How to win followers and influence journalism: lessons from journalists with the most followers on Twitter

How to win followers and influence journalism: lessons from journalists with the most followers on Twitter

Anderson Cooper is the most followed broadcast journalist on Twitter.

In the Mid-Year Social Journalism Report, Muck Rack CEO Greg Galant ranked the broadcast and print/online journalists with the most followers on Twitter. With more than 5 million followers, Anderson Cooper ranks far ahead of all other journalists. Several standout journalists boast over 2 million followers at press time: Rachel Maddow, Larry King, Chris Hardwick, Adam Schefter, and Bill Simmons.

We aren’t all aiming for millions of followers. But even if we start with an audience of dozens or hundreds of followers, we can look to the Twitter habits and strategies of these most-followed journalists for tips on gaining more followers and readers for our work.

Using the ForSight social media analytics platform, built by Crimson Hexagon (full disclosure: I work there), to monitor tweeting and engagement tactics and trends, distinct patterns of highly successful journalists on Twitter emerge. These patterns suggest that visibility through high-profile jobs like Anderson Cooper’s gig at CNN aren’t they only thing separating most followed journalists from the rest of the pack. For this study, I analyzed the activity around the Twitter handles of the five print/online journalists with the most followers as of June 2014 (Adam Schefter, Bill Simmons, Arianna Huffington, David Pogue, and Nicholas Kristof) from January 1, 2014 to July 4, 2014. 

There are plenty of ways to gain followers aside from having a daily gig on a major television station, including getting widely retweeted, inspiring people to mention you when they share your work and participating in conversations that are important to your audience.

Here are five concrete lessons I took from my analysis of highly-followed journalists that you can incorporate into your approach to tweeting and using Twitter in your journalistic work to gain a larger audience and more influence: 

1. Tweet Every Day. Regular engagement is the key. If you want to build your follower count, put out Tweets every day. Think of Twitter like a Giga Pet, those electronic toys back in the day that needed to be fed and watered. Each of the five exhibit peaks and valleys in sending Tweets, but send them they do – nearly every single day, weekends included.  

2. Send a Flurry of Tweets About Events. Intensify your Twitter presence around events related to your beat or expertise. Each of the journalists’ owned media profiles on Twitter exhibited significant daily activity, as well as distinct spikes in sent Tweets and engagement, including mentions and Retweets, around events.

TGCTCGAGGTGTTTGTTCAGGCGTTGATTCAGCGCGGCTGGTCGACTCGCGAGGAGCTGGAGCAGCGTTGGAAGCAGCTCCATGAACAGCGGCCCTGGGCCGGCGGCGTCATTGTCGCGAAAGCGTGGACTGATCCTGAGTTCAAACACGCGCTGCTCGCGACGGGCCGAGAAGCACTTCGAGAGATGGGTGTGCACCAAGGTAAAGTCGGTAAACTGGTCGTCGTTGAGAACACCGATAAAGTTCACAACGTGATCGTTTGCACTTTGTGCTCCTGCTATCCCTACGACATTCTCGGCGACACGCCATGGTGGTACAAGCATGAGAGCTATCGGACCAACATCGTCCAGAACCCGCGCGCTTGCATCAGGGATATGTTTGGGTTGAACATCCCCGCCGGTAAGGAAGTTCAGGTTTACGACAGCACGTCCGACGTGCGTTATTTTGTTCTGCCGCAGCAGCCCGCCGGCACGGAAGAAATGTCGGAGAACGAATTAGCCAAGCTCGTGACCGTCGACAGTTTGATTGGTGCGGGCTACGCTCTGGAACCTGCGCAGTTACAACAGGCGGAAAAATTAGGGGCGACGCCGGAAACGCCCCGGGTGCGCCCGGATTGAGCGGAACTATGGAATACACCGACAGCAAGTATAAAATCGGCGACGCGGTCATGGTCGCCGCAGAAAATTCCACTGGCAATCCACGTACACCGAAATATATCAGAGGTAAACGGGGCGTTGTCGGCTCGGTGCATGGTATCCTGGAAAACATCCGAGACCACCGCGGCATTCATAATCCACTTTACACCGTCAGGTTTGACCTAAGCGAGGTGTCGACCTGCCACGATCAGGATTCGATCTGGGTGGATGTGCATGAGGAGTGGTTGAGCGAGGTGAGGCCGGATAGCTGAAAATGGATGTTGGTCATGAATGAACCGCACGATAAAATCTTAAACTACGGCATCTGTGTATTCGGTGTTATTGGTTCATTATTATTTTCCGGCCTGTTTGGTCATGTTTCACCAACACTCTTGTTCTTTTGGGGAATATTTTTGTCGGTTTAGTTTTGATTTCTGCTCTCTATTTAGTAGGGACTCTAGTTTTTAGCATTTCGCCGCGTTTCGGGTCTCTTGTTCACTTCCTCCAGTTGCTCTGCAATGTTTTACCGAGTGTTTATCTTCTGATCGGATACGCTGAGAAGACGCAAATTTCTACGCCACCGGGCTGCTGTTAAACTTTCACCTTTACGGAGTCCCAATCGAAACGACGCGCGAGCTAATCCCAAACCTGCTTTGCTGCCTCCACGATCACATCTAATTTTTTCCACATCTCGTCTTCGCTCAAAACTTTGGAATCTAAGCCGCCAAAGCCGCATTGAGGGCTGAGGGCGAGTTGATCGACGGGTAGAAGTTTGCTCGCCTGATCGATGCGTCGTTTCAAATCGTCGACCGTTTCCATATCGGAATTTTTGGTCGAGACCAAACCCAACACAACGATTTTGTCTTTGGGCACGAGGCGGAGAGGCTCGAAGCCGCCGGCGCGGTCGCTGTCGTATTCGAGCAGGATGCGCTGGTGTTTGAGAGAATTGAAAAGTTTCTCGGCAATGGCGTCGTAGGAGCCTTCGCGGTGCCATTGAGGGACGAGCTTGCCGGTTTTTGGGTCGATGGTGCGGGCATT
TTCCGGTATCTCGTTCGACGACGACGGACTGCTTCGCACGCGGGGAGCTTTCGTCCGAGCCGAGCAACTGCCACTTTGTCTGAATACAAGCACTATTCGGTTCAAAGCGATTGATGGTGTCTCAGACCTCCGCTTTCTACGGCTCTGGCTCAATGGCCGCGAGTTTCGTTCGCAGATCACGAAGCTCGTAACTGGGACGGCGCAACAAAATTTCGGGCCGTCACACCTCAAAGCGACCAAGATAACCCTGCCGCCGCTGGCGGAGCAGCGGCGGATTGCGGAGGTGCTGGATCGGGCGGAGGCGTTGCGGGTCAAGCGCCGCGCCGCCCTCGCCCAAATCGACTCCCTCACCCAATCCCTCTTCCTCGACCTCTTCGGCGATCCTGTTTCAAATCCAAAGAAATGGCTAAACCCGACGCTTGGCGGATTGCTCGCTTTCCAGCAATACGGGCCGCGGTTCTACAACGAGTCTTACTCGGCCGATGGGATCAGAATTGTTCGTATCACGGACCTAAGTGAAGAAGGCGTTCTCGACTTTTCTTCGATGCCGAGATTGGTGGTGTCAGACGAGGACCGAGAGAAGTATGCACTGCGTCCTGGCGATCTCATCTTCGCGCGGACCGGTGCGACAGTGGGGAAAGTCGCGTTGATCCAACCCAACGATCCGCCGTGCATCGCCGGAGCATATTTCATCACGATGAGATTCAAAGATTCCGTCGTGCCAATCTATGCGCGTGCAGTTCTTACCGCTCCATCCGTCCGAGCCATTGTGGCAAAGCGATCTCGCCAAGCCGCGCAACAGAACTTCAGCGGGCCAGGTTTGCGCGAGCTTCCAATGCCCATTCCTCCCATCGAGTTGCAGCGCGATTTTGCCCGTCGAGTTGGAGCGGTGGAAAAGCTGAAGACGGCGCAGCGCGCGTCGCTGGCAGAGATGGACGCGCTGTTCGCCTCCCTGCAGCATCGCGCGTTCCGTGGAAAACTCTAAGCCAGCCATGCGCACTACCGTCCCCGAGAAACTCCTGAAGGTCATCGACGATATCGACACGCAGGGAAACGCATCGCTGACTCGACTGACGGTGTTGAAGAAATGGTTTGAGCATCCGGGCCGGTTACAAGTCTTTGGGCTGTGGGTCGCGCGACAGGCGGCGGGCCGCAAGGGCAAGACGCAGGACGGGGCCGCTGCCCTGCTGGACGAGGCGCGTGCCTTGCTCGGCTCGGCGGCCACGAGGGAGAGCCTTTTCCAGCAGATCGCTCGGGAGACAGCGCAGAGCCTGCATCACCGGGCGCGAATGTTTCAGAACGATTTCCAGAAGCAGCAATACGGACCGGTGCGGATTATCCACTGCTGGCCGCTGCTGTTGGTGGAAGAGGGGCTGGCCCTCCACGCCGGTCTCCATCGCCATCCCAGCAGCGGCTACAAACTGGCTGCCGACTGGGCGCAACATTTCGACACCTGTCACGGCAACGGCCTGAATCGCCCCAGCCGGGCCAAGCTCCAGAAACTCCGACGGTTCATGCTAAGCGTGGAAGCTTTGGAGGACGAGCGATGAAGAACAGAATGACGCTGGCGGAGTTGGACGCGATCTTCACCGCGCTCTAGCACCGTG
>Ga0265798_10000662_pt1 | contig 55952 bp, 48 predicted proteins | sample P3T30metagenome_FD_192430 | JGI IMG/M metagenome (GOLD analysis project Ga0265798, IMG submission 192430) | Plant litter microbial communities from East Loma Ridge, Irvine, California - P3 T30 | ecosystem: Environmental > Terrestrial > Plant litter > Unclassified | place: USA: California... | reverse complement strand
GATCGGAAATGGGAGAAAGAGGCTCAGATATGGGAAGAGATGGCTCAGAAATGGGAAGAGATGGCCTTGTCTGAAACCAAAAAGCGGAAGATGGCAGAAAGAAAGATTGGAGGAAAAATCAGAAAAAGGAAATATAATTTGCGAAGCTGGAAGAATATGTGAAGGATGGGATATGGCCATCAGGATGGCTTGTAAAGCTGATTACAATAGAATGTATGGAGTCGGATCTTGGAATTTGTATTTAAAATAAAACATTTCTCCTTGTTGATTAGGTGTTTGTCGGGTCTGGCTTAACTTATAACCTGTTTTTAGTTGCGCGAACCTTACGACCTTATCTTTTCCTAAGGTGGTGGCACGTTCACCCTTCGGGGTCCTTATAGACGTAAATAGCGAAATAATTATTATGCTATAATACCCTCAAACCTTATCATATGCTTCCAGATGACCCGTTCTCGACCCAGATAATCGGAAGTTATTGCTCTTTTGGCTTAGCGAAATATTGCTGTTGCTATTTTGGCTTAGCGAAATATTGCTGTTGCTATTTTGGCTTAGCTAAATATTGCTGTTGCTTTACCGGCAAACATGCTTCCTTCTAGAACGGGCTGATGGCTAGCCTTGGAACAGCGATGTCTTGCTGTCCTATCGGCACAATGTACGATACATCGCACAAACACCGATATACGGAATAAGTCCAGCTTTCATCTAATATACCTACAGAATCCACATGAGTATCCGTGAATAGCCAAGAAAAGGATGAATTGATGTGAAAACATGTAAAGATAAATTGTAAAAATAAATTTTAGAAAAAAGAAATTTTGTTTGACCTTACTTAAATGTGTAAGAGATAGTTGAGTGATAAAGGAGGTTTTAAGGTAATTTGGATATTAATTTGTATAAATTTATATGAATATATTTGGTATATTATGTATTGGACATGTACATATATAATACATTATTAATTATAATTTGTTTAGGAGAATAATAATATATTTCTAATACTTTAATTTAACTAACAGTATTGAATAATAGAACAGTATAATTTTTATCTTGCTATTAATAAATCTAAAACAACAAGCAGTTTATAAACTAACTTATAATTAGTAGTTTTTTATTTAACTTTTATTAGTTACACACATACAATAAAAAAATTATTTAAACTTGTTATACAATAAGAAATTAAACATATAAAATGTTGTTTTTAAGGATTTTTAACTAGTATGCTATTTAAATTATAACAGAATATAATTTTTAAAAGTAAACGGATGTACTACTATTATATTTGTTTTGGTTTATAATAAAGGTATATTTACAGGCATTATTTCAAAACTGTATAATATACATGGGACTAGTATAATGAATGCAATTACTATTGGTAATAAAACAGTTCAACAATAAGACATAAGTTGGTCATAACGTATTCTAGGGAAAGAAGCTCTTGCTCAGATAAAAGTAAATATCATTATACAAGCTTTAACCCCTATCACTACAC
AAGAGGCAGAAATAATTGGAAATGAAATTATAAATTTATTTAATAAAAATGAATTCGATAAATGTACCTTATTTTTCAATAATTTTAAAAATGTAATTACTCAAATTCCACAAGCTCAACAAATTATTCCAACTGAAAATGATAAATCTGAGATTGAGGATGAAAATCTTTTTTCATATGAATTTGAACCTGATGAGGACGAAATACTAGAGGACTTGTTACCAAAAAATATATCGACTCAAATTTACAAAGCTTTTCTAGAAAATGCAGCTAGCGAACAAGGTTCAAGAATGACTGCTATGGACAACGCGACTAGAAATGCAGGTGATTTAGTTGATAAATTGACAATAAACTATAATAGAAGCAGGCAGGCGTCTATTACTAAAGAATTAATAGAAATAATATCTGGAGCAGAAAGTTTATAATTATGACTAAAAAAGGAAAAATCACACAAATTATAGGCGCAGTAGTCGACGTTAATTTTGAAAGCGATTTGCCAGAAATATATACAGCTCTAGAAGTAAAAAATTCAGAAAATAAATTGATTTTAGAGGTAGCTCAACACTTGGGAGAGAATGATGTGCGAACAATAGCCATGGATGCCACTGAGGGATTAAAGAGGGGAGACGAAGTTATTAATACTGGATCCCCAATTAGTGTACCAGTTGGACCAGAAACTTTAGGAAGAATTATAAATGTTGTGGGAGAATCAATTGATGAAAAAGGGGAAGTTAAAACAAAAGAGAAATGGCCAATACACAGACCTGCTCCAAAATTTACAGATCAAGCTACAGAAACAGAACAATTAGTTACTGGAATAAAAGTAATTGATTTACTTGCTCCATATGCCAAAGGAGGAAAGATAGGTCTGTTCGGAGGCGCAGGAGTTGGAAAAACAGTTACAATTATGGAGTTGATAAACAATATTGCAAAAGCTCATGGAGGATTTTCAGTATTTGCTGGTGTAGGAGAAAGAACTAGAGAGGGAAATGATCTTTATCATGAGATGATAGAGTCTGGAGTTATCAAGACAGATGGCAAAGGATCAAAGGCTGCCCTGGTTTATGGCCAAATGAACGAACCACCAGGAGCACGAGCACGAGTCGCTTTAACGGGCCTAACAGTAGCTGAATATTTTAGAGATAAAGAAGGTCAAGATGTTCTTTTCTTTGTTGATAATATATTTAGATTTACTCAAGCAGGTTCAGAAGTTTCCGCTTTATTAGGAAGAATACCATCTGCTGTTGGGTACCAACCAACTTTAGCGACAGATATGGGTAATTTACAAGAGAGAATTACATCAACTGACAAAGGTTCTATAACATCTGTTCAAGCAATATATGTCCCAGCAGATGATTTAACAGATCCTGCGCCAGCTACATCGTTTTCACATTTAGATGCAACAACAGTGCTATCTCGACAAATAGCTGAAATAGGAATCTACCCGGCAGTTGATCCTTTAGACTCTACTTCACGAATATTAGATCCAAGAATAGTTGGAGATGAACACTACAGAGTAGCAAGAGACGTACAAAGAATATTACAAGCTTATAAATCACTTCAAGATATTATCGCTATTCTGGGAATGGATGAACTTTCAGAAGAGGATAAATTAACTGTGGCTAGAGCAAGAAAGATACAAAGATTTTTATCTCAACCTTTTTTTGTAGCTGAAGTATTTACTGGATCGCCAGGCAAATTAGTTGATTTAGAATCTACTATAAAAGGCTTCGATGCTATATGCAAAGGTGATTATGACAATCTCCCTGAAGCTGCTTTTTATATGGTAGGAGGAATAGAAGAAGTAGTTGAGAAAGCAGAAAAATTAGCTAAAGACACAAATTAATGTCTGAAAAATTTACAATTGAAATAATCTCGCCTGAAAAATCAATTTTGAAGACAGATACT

For example, Arianna Huffington’s Twitter handle saw its most engagement on a single day on Mother’s Day, a day when @ariannahuff Tweeted actively. With 360 million total possible impressions from Tweets and Retweets in one day, you can be sure @ariannahuff picked up new followers as a result of her Mother’s Day Tweets.

Bill Simmons saw a burst of engagement in late April of this year when he Tweeted 22 times about Donald Sterling, Adam Silver, and the NBA from April 26-29. During that time, an on-location Tweet from the Clippers game garnered 2,422 Retweets. Over four days, @BillSimmons added 6,000 new followers.

Similarly, Adam Schefter covered the NFL free agents action on Twitter from March 11-March 14 by sending around 200 Tweets. During those four days, he increased his follower count by 2%. 

3. Use Your Byline Name in Your Handle. You are most likely to be mentioned alongside one of your articles or podcasts online. Make it easy for your audience to mention you by making your handle close to your name. From @AdamSchefter to @NickKristof, all of the print/online journalists with the most followers used a close variation of their byline name for their handle. 

If you started out Tweeting as @FunGuy or @JournoLady, it’s not too late to change your Twitter handle to your real name. Take it from Muck Rack’s own @Gregory: names matter on Twitter. 

4. Be Clear About Your Interests. What’s your beat? What do you do? Who are you? The five journalists with the most followers are clear and consistent on Twitter about what they cover and what they care about. If you want to find your audience, help them find you by tweeting about the topics, people, and events that matter most to you and to your audience. 

The word cluster visualization of @BillSimmons Tweets and engagement with his handle show a close connection with sports coverage in his Twitter presence.

5. Share the Love – Retweet!. Getting people to Retweet you is a critical ingredient for gaining followers, but don’t be greedy. The five journalists whose Twitter practices I looked at all shared the love and retweeted other journalists and others. In order to succeed in building an audience on Twitter, make it a conversation, not a one-way broadcast medium.

Elizabeth Breese, PhD is a sociologist and is Senior Content and Digital Marketing Strategist at Crimson Hexagon, a social media analytics company in Boston. Elizabeth publishes academic research on journalism, media, and the public sphere. At Crimson Hexagon, she manages content marketing and the Social Research Grant Program, in addition to PR work in the US and UK. The author thanks Morgan Johnstonbaugh for her research assistance. 

Photo: Screenshot of Anderson Cooper's Twitter profile from Twitter

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